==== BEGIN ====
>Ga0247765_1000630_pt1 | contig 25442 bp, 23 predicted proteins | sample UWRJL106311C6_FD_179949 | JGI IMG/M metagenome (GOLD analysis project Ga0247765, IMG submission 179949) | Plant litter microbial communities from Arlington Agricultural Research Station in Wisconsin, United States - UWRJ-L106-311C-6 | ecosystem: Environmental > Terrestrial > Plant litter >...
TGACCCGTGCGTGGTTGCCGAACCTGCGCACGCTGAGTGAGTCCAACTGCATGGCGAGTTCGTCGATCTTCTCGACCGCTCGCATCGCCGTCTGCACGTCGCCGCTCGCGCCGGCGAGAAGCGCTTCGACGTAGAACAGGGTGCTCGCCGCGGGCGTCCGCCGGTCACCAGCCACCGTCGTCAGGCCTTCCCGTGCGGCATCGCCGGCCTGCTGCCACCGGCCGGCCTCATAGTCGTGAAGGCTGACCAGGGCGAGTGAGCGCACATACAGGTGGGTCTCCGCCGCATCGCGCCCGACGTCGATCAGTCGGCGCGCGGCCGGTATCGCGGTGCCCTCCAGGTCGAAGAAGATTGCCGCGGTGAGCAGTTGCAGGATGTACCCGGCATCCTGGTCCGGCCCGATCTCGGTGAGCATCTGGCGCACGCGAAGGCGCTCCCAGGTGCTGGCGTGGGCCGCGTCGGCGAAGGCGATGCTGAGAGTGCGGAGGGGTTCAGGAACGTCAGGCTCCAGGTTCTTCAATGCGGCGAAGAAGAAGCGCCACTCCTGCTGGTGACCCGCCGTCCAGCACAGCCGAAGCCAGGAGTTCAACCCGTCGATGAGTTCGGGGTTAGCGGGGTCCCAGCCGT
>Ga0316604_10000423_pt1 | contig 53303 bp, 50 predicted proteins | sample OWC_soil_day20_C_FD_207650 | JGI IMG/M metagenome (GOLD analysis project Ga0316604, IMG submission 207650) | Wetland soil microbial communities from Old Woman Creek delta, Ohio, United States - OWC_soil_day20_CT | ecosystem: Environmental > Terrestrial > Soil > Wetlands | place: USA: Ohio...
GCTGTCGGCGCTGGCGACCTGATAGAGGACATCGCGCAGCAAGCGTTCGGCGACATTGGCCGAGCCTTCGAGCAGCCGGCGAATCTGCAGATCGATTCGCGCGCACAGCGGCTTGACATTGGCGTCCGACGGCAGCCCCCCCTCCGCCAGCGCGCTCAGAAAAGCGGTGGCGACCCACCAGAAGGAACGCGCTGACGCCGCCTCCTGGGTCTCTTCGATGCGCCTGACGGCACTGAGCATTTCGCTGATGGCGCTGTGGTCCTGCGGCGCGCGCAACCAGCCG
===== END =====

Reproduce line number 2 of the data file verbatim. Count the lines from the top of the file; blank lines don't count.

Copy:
TGACCCGTGCGTGGTTGCCGAACCTGCGCACGCTGAGTGAGTCCAACTGCATGGCGAGTTCGTCGATCTTCTCGACCGCTCGCATCGCCGTCTGCACGTCGCCGCTCGCGCCGGCGAGAAGCGCTTCGACGTAGAACAGGGTGCTCGCCGCGGGCGTCCGCCGGTCACCAGCCACCGTCGTCAGGCCTTCCCGTGCGGCATCGCCGGCCTGCTGCCACCGGCCGGCCTCATAGTCGTGAAGGCTGACCAGGGCGAGTGAGCGCACATACAGGTGGGTCTCCGCCGCATCGCGCCCGACGTCGATCAGTCGGCGCGCGGCCGGTATCGCGGTGCCCTCCAGGTCGAAGAAGATTGCCGCGGTGAGCAGTTGCAGGATGTACCCGGCATCCTGGTCCGGCCCGATCTCGGTGAGCATCTGGCGCACGCGAAGGCGCTCCCAGGTGCTGGCGTGGGCCGCGTCGGCGAAGGCGATGCTGAGAGTGCGGAGGGGTTCAGGAACGTCAGGCTCCAGGTTCTTCAATGCGGCGAAGAAGAAGCGCCACTCCTGCTGGTGACCCGCCGTCCAGCACAGCCGAAGCCAGGAGTTCAACCCGTCGATGAGTTCGGGGTTAGCGGGGTCCCAGCCGT